The Opening Line

Writing is an art. We begin with a blank canvas—a white sheet of paper on a notebook, or on a computer screen. Using our imagination, we paint with our words, describing people and things, evoking emotion, and creating dialogue. We compose sentences filled with words we’ve carefully picked to help tell our stories. But before our stories can be told, we must first write that one line…the opening line that starts it all.

The beginning.

The first sentence that we write has to be good. Actually, it has to be great. We rely on this sentence to grab and engage a reader—make them curious—make them keep going until soon, they’ve turned the page.

I picked five random opening lines from some of the books in my little bookshelf. I’m sure that many of you have read these books. I do believe these are great examples of what an opening line should be. They are all unique, powerful, and engaging.

1. It was a bright cold day in April, and the clocks were striking thirteen.
1984, by George Orwell

2. It was a queer, sultry summer, the summer they electrocuted the Rosenbergs, and I didn’t know what I was doing in New York.
The Bell Jar, by Sylvia Plath

3. It was love at first sight.
Catch-22, by Joseph Heller

4. When Gregor Samsa woke up one morning from unsettling dreams, he found himself changed in his bed into a monstrous vermin.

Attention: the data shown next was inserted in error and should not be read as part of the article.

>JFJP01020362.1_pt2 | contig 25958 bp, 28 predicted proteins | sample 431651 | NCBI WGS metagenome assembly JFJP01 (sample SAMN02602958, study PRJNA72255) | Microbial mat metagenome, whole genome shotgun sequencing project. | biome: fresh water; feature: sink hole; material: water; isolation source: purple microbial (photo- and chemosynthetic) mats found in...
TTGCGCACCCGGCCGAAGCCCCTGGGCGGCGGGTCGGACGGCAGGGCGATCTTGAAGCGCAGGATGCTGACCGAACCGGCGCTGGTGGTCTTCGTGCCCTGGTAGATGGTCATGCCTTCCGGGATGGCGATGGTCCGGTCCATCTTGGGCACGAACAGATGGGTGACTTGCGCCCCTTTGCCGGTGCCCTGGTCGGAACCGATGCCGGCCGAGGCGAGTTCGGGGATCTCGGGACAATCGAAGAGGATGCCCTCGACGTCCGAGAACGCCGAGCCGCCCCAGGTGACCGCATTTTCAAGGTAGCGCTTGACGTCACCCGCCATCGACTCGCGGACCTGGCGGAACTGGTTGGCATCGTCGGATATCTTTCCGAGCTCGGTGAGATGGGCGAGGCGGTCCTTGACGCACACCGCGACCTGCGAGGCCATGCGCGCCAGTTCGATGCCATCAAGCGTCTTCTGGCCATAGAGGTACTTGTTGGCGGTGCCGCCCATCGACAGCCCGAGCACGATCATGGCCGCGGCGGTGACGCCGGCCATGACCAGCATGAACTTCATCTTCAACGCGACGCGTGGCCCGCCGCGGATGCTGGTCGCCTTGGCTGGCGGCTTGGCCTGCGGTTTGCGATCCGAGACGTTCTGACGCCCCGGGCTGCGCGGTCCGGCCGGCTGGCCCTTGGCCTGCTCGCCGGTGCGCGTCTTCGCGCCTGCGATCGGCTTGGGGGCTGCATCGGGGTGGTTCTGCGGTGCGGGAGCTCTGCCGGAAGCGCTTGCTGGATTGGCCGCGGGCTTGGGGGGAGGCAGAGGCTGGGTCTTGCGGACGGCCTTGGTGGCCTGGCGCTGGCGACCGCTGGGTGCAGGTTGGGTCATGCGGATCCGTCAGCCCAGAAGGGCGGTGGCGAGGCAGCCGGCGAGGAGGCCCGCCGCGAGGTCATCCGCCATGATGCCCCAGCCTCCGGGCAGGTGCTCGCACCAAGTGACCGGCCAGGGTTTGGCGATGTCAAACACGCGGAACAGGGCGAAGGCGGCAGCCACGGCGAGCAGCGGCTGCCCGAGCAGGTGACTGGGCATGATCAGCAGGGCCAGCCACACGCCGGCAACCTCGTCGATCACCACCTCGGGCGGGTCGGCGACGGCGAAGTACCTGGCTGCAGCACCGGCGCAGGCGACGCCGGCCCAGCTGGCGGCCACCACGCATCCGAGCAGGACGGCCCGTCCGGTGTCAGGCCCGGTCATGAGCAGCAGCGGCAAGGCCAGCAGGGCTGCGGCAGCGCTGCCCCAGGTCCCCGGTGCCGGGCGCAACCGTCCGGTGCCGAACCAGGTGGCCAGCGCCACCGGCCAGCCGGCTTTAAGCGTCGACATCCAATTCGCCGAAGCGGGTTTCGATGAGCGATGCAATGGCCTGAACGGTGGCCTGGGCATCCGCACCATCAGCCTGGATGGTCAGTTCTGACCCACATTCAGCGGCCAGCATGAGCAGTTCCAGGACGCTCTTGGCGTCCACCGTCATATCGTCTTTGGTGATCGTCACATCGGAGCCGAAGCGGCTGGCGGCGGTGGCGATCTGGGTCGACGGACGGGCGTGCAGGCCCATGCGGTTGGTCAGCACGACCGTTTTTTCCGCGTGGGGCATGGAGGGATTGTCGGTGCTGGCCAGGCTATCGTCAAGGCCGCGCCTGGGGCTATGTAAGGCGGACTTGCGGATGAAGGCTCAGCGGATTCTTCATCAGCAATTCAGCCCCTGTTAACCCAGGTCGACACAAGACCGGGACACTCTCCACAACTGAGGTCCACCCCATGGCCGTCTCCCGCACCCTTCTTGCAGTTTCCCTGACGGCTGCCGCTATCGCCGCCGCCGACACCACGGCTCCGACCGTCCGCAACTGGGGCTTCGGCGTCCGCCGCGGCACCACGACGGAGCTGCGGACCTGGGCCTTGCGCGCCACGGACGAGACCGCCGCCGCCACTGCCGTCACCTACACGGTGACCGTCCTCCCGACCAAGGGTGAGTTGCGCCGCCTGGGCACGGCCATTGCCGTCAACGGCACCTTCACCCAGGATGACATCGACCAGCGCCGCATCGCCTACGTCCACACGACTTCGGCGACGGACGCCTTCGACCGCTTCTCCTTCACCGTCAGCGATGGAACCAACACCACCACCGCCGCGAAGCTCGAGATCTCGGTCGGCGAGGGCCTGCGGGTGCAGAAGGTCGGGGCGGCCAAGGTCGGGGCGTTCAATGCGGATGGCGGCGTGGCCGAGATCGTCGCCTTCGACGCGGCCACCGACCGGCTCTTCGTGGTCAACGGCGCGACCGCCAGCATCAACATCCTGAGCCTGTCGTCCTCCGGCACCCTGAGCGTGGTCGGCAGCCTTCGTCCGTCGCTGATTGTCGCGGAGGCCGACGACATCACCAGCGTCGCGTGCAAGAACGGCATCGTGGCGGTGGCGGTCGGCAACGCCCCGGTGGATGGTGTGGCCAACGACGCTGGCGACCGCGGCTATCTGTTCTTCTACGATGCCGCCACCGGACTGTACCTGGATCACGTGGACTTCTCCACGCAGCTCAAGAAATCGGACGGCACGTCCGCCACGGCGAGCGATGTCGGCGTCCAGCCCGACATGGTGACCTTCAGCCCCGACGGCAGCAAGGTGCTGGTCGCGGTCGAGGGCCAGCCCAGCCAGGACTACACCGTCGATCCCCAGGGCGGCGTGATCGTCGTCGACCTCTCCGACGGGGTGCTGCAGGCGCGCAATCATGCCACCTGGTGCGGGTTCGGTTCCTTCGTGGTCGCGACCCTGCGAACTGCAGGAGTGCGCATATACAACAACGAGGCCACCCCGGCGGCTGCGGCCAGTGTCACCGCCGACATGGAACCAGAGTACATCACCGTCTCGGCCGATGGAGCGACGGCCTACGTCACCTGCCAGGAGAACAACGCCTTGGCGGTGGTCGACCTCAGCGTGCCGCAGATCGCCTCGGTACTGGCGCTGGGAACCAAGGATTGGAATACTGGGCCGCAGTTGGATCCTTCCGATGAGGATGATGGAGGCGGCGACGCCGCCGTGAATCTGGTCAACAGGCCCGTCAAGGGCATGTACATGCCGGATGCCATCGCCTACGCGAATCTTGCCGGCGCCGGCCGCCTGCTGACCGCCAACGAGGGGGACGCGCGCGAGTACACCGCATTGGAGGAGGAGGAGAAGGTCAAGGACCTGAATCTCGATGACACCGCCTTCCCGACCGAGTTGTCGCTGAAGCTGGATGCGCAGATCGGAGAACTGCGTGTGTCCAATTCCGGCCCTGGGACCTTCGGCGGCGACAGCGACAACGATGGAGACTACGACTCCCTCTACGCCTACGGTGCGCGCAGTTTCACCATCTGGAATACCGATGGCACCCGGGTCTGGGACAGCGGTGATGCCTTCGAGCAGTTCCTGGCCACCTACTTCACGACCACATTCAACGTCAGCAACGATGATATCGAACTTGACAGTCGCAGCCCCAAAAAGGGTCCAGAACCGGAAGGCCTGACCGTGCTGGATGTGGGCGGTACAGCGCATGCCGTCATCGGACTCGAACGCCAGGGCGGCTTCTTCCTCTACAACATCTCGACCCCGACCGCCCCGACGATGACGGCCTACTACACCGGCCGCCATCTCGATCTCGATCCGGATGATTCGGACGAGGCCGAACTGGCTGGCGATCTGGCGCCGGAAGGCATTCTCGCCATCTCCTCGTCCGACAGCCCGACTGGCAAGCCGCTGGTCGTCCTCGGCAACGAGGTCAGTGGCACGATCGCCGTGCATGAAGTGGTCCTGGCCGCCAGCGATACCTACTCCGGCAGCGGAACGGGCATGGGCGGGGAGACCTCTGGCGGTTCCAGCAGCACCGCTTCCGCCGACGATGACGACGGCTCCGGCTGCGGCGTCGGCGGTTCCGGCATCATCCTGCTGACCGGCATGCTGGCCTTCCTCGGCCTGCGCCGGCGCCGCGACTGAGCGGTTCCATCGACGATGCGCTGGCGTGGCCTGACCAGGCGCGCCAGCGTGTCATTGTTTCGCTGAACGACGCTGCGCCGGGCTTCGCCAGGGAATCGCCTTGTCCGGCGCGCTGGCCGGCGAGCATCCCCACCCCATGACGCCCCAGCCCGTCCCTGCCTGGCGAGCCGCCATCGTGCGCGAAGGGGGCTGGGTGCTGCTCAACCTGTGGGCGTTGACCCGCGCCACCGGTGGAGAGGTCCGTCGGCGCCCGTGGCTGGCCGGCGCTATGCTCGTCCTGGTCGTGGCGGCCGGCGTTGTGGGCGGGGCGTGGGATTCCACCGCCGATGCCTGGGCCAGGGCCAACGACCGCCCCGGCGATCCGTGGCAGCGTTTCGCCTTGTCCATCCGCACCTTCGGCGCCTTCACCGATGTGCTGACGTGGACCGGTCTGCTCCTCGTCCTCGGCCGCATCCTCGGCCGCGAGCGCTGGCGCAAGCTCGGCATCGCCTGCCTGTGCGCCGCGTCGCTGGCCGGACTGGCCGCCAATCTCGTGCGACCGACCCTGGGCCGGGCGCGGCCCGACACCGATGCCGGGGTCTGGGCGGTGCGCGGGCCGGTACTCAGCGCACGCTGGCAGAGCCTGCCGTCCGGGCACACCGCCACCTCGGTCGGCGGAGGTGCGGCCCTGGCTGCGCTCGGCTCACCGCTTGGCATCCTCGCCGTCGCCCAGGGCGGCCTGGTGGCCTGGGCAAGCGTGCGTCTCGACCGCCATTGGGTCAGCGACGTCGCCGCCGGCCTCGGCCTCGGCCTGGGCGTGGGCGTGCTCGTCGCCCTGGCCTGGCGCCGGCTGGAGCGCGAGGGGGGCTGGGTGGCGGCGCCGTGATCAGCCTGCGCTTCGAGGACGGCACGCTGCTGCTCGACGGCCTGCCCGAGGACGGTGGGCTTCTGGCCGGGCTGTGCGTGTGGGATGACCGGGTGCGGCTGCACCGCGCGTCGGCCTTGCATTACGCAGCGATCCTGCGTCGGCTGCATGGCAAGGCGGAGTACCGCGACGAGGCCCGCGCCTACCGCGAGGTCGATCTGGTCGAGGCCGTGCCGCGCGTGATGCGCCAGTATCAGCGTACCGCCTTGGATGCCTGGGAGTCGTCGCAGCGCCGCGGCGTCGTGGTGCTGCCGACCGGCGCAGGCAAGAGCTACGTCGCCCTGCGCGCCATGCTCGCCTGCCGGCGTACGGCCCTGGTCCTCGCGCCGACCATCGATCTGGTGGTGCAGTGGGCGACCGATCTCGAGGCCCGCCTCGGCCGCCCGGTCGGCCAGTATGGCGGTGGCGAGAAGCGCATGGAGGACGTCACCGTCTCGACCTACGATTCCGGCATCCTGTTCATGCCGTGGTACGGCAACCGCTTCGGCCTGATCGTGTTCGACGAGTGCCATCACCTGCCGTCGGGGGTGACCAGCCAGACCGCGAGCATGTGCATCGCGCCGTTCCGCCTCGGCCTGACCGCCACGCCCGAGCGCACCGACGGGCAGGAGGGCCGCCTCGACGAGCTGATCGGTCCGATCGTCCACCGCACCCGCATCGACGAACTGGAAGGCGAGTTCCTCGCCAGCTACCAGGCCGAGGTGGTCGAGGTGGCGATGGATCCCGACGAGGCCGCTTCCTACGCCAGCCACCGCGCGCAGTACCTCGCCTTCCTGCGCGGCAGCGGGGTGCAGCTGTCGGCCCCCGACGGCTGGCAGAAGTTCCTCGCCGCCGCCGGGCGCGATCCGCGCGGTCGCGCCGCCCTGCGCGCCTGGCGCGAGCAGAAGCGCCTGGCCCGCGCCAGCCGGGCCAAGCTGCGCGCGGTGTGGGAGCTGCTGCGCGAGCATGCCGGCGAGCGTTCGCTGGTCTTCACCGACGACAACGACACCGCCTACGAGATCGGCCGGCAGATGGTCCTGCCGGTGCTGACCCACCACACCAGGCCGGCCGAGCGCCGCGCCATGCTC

The Metamorphosis, by Franz Kafka

5. It is always like this: The best parties are made by people in trouble.
Away, by Amy Bloom

Add to this list! Leave me a comment below and write down a couple of memorable opening lines from your favorite books.

Have a great weekend!

0 Replies to “The Opening Line”

  1. “Mother died today. Or maybe yesterday, the telegram didn’t make it clear.”
    –Albert Camus, The Stranger

    “The sky over the port was the color of television, tuned to a dead channel.”
    –William Gibson, Neuromancer

    “I always get the shakes before a drop.”
    –Robert Heinlein, Starship Troopers

    I’ll probably come up with more, these are just off the top of my head.

  2. “Digging graves is hell on a manicure, but I was taught good vampires clean up after every meal.”
    -Jaye Wells, Red-headed Stepchild

    That early June day began with one of the worst wounds Cork O’Conner had ever seen. it was nearly three miles long, a mile wide, and more than five-hundred feet deep. It bled iron.
    -William Kent Krueger, Vermillion Drift

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